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3 Things to Know About Dutch Coffee

Last updated date: 17-Jul-2021

Samsung Medical Center

3 mins read

Reportedly, Korea’s coffee market has grown more than ten times in just past ten years. More and more Koreans now know how to choose and enjoy coffee to their liking. Among a variety of coffee, Dutch coffee, also known as cold brew coffee, has become popular among coffee aficionados for its rich flavors and aromas. Nowadays, even small local coffee shops offer this specialty. It is winning even more popularity in Korea thanks to its antioxidant effect. So, how about a cup of cold Dutch coffee on a hot summer day?

What Is Dutch Coffee?

Dutch coffee was invented by Dutch people who shipped coffee from Java, Indonesia which was colonized at that time by the Netherlands. While typical coffee brewing techniques use hot water, it is brewed slowly with cold water for an extended period (ca. three to 12 hours) and mixed with water for drinking. Typically, Dutch coffee extract is mixed with water or milk and served cold. However, some like to mix it with beer or ice cream or drink it hot. It’s becoming more popular as it preserves original flavors of coffee beans with pure tastes and low caffeine content unlike typical hot brew coffee.

 

Dutch Coffee’s Healthy Secrets

  • Coffee has more than just caffeine. Don’t miss polyphenol!

Polyphenol is one of the most common antioxidants found in food. It helps remove reactive oxygen species from the body and prevent cell aging, cardiovascular diseases, cancer, osteoporosis, neurodegenerative diseases, and diabetes. Polyphenol is abundant in fruit, tea, coffee, and red wine. Catechin in tea, resveratrol in red wine, and chlorogenic acid in coffee are well-known examples of polyphenol. Along with caffeine, cafestol, and kahweol, chlorogenic acid is a major substance found in coffee. It is known to have an anticancer effect controlling carcinogens and help lower the level of LDL cholesterol in the blood, preventing hyperlipidemia and other cardiovascular diseases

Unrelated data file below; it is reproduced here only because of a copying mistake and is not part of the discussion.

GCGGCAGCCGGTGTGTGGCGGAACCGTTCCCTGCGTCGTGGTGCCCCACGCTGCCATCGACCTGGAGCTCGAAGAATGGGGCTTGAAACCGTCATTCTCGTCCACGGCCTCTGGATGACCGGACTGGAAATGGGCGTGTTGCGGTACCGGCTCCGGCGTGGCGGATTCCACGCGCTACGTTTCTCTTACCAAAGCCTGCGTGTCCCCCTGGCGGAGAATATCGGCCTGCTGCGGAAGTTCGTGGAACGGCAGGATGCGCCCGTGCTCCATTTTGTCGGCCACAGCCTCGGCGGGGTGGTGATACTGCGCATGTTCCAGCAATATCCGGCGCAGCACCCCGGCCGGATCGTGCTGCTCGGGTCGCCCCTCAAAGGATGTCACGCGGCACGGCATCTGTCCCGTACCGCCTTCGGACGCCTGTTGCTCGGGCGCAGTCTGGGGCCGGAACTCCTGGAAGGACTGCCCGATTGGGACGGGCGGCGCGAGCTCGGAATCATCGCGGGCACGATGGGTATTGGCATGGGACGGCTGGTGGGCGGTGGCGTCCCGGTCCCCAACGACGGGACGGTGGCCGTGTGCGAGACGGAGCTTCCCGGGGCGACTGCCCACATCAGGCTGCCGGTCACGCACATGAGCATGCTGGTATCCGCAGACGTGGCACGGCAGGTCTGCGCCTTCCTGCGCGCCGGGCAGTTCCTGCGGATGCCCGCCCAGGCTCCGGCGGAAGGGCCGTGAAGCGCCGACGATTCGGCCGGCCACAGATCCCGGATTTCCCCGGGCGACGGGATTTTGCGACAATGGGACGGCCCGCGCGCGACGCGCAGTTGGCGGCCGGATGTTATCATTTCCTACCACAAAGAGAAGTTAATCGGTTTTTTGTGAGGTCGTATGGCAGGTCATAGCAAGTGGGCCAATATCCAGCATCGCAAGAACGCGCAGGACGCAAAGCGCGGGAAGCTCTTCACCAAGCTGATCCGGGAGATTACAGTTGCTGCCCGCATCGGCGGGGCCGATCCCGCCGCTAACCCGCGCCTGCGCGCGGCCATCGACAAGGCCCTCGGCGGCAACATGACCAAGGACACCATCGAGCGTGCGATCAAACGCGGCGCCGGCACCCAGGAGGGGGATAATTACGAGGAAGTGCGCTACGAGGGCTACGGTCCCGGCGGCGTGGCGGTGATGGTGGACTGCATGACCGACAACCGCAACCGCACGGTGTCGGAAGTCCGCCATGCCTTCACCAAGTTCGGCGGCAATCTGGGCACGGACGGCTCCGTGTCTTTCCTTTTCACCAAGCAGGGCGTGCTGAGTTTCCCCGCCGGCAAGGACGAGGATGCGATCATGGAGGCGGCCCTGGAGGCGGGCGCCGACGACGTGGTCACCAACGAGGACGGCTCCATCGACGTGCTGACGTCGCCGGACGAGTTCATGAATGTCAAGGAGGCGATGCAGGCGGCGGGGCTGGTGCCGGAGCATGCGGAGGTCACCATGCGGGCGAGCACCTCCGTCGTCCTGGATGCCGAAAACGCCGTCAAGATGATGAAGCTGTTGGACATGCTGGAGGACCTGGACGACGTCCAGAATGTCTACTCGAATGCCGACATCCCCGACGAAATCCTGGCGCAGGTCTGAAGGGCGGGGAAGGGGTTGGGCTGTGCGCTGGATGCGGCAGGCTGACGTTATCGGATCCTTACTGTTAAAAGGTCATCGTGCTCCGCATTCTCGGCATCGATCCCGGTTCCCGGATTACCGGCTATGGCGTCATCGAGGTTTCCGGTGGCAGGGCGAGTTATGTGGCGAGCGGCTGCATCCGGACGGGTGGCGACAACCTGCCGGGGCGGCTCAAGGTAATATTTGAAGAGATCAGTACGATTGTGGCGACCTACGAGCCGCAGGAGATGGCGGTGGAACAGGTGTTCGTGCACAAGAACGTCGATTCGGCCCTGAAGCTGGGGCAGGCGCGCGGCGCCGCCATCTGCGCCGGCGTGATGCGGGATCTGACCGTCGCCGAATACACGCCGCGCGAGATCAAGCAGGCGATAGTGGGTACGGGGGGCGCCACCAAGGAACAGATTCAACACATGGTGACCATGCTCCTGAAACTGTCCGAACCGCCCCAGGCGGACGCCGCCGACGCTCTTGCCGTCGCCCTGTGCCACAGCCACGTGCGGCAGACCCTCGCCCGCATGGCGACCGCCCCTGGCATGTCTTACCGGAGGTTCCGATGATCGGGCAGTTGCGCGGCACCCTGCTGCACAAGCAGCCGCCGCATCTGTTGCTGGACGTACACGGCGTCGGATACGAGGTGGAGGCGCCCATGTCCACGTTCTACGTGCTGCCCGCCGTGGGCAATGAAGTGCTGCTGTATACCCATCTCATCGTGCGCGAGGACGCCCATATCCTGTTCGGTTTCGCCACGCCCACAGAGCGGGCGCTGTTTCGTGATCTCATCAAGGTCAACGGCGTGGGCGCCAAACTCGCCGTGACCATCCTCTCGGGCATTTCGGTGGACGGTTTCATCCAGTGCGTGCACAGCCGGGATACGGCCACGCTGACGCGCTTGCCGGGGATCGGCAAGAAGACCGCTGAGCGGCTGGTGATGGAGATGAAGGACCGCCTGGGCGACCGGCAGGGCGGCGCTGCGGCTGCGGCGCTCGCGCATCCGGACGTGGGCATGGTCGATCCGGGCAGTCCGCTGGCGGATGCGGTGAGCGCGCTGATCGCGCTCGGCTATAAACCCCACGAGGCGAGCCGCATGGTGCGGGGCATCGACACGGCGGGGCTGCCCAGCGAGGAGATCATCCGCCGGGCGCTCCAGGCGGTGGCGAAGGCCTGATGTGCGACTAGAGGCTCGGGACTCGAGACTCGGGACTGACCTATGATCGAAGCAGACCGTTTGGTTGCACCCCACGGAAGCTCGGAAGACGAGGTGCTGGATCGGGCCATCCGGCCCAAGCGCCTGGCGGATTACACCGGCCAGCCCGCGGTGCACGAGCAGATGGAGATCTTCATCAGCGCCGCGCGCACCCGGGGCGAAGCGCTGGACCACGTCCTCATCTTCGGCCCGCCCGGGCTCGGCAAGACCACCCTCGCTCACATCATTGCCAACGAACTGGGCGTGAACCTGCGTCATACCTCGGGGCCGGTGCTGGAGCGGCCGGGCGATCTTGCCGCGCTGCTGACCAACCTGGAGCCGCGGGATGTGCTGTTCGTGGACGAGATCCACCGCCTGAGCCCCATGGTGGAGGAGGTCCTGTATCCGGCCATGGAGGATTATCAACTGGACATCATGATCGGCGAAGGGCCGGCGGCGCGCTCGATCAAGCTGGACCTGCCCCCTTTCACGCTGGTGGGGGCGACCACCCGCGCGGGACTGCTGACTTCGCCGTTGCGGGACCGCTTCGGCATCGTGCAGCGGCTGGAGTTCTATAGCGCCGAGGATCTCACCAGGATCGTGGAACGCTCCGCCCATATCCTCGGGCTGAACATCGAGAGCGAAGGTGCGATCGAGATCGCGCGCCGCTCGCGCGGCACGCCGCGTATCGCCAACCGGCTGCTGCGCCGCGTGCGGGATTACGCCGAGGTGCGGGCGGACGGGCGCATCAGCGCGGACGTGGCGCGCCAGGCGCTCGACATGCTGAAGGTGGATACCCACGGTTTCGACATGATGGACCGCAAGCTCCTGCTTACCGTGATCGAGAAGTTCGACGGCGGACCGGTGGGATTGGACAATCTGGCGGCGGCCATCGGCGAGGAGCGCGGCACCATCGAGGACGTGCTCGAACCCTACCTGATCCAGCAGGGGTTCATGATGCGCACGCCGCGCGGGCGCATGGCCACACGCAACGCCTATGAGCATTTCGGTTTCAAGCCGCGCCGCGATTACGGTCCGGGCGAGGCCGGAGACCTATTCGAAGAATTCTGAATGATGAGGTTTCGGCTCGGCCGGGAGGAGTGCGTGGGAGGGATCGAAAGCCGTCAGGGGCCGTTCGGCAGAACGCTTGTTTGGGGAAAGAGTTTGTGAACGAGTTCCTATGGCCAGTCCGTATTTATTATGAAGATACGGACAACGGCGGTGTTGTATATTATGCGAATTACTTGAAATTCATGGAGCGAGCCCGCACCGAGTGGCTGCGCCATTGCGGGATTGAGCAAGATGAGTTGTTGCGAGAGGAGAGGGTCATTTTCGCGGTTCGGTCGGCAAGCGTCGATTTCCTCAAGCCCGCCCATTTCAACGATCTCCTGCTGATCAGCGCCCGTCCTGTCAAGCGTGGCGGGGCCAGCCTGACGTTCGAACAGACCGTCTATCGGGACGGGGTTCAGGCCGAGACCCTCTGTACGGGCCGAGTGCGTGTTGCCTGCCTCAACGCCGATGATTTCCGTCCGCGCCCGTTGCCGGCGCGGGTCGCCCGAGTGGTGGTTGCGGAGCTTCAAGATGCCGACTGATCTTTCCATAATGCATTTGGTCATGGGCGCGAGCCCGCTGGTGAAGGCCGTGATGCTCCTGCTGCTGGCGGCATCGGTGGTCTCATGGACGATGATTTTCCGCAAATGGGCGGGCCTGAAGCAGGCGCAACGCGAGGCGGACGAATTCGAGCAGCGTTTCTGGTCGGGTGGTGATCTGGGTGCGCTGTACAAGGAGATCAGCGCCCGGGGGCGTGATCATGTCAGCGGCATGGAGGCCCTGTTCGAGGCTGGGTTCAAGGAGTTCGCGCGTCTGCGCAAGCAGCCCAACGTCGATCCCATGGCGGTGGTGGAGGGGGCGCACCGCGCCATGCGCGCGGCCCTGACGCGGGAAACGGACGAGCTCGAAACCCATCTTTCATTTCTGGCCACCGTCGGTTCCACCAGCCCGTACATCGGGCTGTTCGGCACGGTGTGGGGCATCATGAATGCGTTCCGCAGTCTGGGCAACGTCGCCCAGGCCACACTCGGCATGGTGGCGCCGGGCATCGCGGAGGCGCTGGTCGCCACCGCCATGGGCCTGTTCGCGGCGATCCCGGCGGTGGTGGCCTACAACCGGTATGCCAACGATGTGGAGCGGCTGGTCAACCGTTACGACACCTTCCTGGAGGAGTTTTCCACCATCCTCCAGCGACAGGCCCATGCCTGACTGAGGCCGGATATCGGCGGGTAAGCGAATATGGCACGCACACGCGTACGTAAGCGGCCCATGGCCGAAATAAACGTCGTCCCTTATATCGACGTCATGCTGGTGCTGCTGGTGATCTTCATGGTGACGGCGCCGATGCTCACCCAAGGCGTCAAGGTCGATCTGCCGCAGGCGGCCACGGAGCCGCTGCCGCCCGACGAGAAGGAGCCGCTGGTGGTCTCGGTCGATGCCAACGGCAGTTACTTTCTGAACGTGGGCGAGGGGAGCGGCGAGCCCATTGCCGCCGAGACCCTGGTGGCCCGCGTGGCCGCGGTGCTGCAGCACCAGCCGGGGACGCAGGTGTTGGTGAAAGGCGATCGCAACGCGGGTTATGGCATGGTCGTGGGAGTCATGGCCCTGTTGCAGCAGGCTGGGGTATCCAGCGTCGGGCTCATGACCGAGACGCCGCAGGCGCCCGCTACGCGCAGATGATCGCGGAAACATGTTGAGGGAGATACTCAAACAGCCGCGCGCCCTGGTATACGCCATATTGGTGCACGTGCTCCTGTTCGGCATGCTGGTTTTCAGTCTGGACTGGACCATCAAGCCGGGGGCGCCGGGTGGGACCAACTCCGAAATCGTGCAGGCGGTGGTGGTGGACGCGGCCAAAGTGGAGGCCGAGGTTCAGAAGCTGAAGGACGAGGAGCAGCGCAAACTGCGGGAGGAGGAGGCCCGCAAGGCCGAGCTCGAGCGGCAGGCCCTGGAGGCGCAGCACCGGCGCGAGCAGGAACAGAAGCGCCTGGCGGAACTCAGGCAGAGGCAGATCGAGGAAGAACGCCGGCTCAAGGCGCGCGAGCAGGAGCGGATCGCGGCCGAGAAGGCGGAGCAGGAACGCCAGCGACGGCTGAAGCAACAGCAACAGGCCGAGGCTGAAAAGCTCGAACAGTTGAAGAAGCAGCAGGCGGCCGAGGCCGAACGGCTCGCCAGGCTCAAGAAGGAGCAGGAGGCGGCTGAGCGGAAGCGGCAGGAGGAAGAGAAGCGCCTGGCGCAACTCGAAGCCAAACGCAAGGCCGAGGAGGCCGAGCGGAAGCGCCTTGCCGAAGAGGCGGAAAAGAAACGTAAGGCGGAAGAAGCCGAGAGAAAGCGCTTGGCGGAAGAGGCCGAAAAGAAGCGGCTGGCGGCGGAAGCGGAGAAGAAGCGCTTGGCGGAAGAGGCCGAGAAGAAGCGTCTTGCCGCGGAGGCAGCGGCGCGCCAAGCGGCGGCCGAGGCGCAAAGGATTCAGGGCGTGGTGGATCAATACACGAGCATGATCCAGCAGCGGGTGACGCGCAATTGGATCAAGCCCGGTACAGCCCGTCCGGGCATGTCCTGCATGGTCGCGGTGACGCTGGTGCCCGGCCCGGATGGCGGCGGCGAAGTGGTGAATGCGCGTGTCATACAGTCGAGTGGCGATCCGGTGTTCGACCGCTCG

• Stay young with Dutch coffee!

According to the Journal of the Korean Public Health Association’s 2013 study on Dutch coffee, it contains more healthy polyphenol compounds than espresso does. Although it decreases over time, the amount of chlorogenic acid in Dutch coffee (ca. 4.7mg/ml) is much higher than that in espresso (0.0647 - 0.0998mg/ml). Dutch coffee’s antioxidant effect is higher than 90%, which is significantly higher than that of espresso and as strong as that of vitamin C, a well-known antioxidant.

 

Know Your Dutch Coffee & Drink Smart!

While Dutch coffee is known to be healthier than typical hot brew coffee because it has less caffeine and more antioxidants, a recent study suggested that its caffeine content may depend on coffee beans and brewing time. Therefore, be careful not to think every Dutch coffee is low in caffeine and drink it too much. Limit your intake to three cups a day and avoid adding whipped cream or syrup. Also, make sure to pay attention to brewing time and keep your brewing tools clean in summer, as harmful germs and microbes can grow quickly in coffee while being brewed for a prolonged period of time.

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